Let’s take you through some other detoxification processes:
Chelation therapy is one of the mainstays of a heavy metal detox, and it might be an alternative option for you if you’re looking to lower mercury levels in your body. The first uses of synthetic chelation therapy, though, date back to the 1950s, when it was used to treat heavy metal poisoning, and the process involves using EDTA (ethylenediaminetetraacetic acid), a chemical solution, to remove common heavy metals, including lead, iron, mercury, aluminum, copper, arsenic and calcium.
EDTA is administered into the body, generally injected straight into the bloodstream, so that it can “grab” and bind with excess minerals and heavy metals. Once bound, the solution removes them from the bloodstream through detoxification before the onset of illnesses that the accumulation of mercury at high levels cause.
Just as with exercise, sweating the bad stuff out through a sauna is a good therapeutic option. The metals are excreted through the pores of your skin, and studies have shown that saunas can be an effective tool in the removal of toxins as the skin is actually such a large part of our body. Besides steam saunas, there are also infrared saunas, which can cause more sweating at much lower temperatures, and create a more comfortable mobilization and detoxification process while being more effective.
Toxic element detoxification is imperative to maintain a healthy life and stave off the range of illnesses that mercury poisoning brings with it, and a sauna can help you reduce your toxicity levels considerably, especially if done in small sessions consistently, over a long period of time.
Also known as the “healing clay detox”, bentonite clay has a ton of properties that help in the removal of different kinds of toxins from the body. Besides helping in the alleviation of heavy metals and mercury toxicity, bentonite clay also detoxifies the digestive tract by binding with and eventually removing contaminants, getting rid of bacterial, organic and non-organic toxicity as well as elimination of internal parasites to support the immune system by stimulating the elimination system of the body and supporting organ function.
Acting as an alkalizing agent in the body, bentonite clay is a fantastic alternative source of a natural detox from mercury toxicity that is safe and natural.
This microalgae whole-food supplement swoops in like a savior — another safe, reliable option that can help you detox from heavy metals and mercury levels which have built up in different parts of the body. Brimming with vitamin B and protein, this has many kinds of benefits for the human body and can help you meet your protein intake easily, especially in the case of vegans and vegetarians.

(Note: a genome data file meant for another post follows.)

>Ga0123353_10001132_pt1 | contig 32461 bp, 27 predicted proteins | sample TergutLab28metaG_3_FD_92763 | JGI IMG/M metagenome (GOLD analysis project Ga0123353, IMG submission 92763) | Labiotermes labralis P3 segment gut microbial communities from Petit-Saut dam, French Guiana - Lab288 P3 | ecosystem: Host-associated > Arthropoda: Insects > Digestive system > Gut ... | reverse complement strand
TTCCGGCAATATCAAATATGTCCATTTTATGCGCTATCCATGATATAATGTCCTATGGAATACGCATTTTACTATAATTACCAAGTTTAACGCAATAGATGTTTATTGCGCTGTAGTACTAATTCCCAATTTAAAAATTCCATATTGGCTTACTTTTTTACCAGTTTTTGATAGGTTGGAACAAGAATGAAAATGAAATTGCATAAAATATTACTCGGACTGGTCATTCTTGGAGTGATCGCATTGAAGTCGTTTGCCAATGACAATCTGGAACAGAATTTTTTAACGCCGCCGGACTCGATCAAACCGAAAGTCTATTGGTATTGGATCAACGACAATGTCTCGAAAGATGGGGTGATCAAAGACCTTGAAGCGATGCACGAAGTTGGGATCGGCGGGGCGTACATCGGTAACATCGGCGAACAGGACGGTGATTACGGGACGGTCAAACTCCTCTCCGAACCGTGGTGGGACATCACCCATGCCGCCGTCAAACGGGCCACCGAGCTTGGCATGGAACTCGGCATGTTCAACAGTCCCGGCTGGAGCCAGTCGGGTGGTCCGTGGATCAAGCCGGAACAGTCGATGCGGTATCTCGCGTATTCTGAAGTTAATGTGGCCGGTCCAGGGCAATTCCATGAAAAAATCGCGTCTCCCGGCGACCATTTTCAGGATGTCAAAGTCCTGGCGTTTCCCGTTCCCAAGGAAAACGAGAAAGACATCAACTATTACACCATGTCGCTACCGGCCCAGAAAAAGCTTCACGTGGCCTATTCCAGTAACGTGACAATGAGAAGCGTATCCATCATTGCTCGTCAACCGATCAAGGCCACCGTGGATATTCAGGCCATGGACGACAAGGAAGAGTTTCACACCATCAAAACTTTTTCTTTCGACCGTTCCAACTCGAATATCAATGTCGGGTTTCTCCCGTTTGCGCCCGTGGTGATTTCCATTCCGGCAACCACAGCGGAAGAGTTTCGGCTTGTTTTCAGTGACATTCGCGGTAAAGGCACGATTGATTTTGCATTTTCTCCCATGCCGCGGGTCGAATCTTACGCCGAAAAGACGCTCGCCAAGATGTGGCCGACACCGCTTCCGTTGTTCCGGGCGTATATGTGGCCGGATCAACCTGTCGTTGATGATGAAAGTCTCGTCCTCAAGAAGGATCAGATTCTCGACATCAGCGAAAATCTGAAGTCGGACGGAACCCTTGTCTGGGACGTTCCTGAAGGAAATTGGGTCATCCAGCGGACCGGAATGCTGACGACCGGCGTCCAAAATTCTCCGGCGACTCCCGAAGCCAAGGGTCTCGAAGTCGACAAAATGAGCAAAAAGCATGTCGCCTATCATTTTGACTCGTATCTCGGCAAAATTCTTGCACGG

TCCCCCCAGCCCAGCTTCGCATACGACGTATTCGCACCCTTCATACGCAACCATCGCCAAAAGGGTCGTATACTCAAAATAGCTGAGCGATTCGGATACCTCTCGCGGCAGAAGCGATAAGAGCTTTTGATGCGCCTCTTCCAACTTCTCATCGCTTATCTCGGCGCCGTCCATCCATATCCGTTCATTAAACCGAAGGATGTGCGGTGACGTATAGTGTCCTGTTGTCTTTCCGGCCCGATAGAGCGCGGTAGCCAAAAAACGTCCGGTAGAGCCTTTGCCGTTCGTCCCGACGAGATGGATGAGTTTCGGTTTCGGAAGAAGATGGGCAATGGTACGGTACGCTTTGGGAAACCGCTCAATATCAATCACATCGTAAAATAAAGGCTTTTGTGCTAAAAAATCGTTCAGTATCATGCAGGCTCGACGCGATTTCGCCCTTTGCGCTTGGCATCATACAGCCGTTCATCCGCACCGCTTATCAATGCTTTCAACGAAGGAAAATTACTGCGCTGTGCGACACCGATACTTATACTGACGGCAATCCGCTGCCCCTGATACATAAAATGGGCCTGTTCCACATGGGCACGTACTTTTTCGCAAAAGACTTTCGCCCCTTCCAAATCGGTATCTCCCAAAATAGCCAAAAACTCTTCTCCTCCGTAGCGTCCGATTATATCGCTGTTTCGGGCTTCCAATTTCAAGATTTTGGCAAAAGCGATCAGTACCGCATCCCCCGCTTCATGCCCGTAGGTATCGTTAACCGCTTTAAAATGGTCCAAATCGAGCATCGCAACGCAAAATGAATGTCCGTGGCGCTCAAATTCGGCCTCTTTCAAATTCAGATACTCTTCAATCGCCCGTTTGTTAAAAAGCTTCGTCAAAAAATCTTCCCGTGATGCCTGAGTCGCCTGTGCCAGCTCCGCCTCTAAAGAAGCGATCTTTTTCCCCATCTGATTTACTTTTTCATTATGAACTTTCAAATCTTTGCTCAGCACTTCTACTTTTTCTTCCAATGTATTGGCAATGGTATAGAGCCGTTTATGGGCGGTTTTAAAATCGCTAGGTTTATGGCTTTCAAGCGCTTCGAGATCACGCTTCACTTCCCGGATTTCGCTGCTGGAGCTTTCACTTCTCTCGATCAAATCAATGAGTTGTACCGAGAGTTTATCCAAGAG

Once consumed, chlorella binds through natural action traces of heavy metals, chemicals and pesticides in your digestive system, through which toxins like these are transported to all your different cells. Besides eliminating unwanted metals and toxins, it is an agent which can differentiate toxins from minerals such as magnesium or calcium which are actually beneficial to your body. More than enough reason to call it a superfood, we think.
Rich in chlorophyll, which gives it a rich, green color, chlorella can be consumed through supplements like Chlorella Vulgaris and Chlorella Pyrenoidosa to excrete mercury from the body.
This might just be the world’s oldest remedy for detoxification; no doubt, one of the strangest, as well. Alternative medicines from various parts of the world, including Chinese medicine and Ayurvedic medicine, have been active proponents of activated charcoal for the mobilization and elimination of toxins in the body, for thousands of years.
Activated charcoal can be made by burning a carbon source like wood or coconut shells, with the high temperature eliminating oxygen and activating it with gases such as steam. The adsorbent substance that is then produced is a highly “adsorbent”, which means to “to bind to” instead of absorbing, material that is extremely heavy, and this has countless pores that grab onto and bind to toxins and remove them. Truly a “toxin magnet”.
Today, the rightful place of activated charcoal as a detoxification agent and antidote for a range of issues from digestion issues and gas to aging, has been accepted all over the world.
The most inscrutable part about mercury poisoning is probably the fact that the range of debilitating conditions and illnesses that it can manifest as is so wide and varied, it’s often hard to diagnose it for what it is. The time of diagnosis also is often long and uncertain, as people rarely look at the condition as a symptom of a larger malaise.
This just underscores the need for a deeper knowledge of heavy metal toxicity, so we can take tangible steps towards detoxification and maintain good health.